Gathering Around a Hot Plate for Yakiniku

Two plates of yakiniku being fried up.

Sitting around a table making yakiniku has to be among my all-time favorite eating experiences. The word itself describes it: yaki, meaning grilled or fried and niku, meaning meat.

It’s a meal where everyone joins in to cook (or should, but usually one person ends up taking charge of things), adding pre-cut veggies and thin-sliced meat to a table-set grill or hot plate. When the veggies and meats are done, , dip them in a savory sauce and eat.

It’s pretty simple, and the act of everyone gathering around trying not to burn themselves makes for a pretty fun time. It’s something my family has done every New Year’s Day for as long as I remember.

The prep work of cutting up the veggies is the hardest. Onions, mushrooms and cabbage and zucchini are good, but any grilling vegetable works. For the meat, ask to have the meat sliced very thin, about the width of deli meat, and guess about a half pound to a pound of meat per person.

Yakiniku from the sauce to the rice.
Yakiniku from the sauce to the rice.

Oil up a hot plate, turn on medium high and start with the onions and zucchini, or other items with long cooking time.Add the rest when the onions are half done, and add more as you feel like. Pick what you like, dip in a small bowl of sauce, maybe get a bite of rice to go with it and eat.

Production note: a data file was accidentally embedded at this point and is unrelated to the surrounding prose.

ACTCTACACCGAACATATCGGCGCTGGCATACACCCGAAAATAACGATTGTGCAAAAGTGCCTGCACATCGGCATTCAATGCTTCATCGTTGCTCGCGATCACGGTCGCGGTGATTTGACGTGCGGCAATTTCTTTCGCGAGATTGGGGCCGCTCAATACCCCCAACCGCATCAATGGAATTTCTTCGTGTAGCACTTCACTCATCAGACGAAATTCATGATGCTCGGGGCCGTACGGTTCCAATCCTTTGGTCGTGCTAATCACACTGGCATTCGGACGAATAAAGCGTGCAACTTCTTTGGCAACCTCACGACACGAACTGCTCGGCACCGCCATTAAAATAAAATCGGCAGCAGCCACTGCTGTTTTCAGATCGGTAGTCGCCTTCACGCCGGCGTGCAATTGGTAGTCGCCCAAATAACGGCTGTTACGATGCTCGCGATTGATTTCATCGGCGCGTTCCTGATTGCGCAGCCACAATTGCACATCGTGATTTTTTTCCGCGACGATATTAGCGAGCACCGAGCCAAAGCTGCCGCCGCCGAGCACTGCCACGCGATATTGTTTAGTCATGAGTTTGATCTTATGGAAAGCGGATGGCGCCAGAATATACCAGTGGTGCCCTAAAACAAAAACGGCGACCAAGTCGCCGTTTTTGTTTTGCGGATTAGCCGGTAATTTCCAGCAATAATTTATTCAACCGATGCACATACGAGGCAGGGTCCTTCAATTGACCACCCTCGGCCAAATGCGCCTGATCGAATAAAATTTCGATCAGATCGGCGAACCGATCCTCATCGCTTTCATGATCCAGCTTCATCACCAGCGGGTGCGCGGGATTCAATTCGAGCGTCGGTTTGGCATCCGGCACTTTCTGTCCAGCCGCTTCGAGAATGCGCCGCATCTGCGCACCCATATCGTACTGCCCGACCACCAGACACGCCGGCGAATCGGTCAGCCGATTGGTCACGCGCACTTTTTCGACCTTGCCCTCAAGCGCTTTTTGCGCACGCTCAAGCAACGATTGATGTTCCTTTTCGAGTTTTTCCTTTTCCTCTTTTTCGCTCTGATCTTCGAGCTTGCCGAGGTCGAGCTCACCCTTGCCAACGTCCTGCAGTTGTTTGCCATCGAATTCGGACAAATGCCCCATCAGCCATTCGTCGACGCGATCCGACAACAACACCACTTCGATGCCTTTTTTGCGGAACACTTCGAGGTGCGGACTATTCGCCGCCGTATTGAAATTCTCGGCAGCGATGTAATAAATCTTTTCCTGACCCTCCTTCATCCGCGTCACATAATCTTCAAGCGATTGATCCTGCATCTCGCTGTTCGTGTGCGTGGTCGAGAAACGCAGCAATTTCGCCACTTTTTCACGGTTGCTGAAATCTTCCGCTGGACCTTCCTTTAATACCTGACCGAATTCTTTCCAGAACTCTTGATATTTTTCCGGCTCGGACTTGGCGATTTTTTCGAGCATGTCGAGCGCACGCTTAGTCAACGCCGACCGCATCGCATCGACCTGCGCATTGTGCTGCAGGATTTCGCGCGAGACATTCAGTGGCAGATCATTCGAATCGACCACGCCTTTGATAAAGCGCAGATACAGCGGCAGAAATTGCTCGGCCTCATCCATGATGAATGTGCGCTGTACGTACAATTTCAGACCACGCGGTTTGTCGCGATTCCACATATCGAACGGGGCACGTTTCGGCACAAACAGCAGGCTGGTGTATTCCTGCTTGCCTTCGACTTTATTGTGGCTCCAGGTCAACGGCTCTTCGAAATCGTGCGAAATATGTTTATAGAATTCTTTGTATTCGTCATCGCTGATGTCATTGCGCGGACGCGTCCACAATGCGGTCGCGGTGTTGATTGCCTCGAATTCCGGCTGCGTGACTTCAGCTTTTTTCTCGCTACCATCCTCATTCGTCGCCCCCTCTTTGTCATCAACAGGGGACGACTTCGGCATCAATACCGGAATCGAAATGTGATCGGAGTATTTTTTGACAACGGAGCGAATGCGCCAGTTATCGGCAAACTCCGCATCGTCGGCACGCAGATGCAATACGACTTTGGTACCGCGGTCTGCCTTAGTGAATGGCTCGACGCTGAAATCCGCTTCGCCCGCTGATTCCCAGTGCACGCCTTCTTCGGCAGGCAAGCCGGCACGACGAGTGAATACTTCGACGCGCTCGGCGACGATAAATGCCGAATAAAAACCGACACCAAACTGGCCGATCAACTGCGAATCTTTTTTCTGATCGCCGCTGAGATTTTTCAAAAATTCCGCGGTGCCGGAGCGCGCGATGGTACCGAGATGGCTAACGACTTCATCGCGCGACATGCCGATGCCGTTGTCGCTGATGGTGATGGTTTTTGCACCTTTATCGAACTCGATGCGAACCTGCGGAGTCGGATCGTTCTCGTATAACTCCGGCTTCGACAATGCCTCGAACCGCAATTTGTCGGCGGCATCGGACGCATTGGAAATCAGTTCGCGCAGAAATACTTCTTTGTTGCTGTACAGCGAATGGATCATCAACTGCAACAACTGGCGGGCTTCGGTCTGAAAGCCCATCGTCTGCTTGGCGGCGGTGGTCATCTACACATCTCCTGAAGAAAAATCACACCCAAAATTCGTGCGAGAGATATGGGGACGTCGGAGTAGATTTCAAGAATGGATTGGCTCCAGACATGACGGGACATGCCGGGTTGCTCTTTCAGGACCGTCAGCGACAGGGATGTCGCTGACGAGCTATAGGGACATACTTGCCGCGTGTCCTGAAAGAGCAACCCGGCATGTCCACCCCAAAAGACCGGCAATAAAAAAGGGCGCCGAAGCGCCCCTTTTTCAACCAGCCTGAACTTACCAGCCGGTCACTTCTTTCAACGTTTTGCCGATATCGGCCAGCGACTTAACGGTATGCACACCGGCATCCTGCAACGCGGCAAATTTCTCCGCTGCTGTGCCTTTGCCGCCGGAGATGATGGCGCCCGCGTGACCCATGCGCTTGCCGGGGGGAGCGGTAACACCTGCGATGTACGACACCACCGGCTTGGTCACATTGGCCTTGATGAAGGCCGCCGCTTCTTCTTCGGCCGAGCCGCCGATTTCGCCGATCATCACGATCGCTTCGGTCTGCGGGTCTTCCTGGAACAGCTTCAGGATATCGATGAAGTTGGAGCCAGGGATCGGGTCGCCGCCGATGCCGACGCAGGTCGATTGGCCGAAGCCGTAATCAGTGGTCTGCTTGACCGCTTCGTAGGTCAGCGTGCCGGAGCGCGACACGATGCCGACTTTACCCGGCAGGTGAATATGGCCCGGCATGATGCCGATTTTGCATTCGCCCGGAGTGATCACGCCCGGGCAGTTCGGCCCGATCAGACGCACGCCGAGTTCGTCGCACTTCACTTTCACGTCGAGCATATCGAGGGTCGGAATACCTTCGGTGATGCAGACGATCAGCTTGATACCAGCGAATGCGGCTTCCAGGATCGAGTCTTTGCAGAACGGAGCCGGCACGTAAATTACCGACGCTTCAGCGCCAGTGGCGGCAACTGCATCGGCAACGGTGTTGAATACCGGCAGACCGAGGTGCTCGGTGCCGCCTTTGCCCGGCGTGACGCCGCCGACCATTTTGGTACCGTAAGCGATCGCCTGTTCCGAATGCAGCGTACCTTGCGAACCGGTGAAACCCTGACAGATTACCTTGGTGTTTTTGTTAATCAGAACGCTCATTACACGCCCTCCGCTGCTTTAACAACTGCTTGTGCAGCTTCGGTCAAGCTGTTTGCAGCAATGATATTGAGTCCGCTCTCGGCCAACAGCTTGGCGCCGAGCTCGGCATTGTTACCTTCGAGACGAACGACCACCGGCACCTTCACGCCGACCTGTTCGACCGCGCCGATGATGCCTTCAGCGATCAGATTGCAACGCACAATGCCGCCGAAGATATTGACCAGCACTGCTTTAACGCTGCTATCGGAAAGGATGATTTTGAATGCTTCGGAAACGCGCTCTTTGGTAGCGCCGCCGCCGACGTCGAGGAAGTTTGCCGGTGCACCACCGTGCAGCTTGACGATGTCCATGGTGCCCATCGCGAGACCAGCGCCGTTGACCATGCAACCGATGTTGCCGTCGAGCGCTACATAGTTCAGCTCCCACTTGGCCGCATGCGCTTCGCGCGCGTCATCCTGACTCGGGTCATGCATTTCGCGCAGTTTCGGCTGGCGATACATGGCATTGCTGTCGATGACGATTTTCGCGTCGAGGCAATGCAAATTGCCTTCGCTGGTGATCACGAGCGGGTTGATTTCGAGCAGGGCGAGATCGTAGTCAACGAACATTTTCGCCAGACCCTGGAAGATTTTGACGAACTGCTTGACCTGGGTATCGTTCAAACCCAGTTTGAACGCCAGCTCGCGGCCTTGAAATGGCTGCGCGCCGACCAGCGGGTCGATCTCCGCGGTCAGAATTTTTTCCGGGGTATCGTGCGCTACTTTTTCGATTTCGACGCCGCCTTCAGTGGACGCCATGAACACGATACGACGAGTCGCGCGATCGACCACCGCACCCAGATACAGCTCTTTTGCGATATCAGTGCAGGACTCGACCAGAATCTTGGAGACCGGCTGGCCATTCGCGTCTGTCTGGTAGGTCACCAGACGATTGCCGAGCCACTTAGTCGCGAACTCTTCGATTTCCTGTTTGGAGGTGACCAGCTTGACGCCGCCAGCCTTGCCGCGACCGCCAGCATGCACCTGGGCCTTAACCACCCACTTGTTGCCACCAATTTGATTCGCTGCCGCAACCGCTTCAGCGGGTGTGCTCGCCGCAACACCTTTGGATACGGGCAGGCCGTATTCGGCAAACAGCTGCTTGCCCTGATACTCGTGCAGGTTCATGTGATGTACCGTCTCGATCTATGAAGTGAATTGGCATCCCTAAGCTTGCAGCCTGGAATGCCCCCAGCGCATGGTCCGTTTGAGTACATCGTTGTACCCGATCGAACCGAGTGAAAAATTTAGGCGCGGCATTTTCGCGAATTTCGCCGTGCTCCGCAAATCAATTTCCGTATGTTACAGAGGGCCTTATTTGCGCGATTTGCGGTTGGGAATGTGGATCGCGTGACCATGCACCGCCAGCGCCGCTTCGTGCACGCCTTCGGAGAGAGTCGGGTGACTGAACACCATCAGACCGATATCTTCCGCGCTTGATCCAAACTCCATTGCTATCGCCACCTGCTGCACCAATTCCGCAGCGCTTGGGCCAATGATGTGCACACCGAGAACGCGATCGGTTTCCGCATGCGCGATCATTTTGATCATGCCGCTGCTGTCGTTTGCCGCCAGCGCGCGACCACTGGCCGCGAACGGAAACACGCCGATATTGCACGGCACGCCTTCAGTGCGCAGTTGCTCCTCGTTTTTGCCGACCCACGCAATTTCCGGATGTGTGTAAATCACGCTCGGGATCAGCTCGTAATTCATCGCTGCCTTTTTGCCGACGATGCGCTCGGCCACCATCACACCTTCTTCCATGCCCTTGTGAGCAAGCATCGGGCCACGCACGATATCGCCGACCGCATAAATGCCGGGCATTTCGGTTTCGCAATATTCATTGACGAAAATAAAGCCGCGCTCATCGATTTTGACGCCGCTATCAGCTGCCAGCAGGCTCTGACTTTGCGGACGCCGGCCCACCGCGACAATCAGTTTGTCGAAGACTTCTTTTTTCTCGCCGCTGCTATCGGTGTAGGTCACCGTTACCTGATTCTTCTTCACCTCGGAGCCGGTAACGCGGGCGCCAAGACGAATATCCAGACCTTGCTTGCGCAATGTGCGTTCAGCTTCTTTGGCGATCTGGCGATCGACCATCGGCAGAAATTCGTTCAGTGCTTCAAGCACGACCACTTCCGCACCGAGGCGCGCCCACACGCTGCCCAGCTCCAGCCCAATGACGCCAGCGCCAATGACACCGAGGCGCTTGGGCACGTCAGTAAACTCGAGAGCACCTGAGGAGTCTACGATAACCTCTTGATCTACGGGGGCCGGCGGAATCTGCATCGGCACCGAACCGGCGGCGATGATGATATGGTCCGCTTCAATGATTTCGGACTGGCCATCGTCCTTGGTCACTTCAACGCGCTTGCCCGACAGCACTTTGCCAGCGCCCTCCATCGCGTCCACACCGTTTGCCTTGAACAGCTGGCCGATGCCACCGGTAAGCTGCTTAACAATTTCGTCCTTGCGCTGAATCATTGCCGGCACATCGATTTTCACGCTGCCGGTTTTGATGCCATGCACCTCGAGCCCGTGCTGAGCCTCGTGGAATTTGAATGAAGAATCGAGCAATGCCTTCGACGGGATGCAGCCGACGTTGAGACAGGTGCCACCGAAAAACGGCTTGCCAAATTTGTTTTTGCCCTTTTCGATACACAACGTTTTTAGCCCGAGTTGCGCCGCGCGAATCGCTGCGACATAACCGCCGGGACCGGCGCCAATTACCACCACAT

You can purchase yakiniku sauce at various Asian Grocery stories, but you also can make your own sauce. Here’s one I found on

1/3 cup soysauce
3 tbsp mirin
2 tbsp sugar
2 tbsp sesame oil
1 tbsp white sesame seeds
1 tsp grated garlic

Grind sesame seeds. Put all ingredients in a bowl and stir well.

6 thoughts on “Gathering Around a Hot Plate for Yakiniku

  1. I love soysauce but not the high sodium content.
    What low sodium sauce can be substituted for the soysauce in this recipe?

  2. I often just use Kikkoman low-sodium soy sauce, which you can get at almost any grocery store. I’ve also heard of other completely non-soy sauce substitutes, like the one Registered Voter suggest (I also found another one in the Honolulu Advertiser, but am a little skeptical. But it’d be wrong of me to judge without trying. I’ll give those two recipes a try this week and let you know how it goes.

  3. “What low sodium sauce can be substituted for the soysauce in this recipe?”

    Well how about “Low Sodium Soy sauce”? Kikomans makes a decent one.

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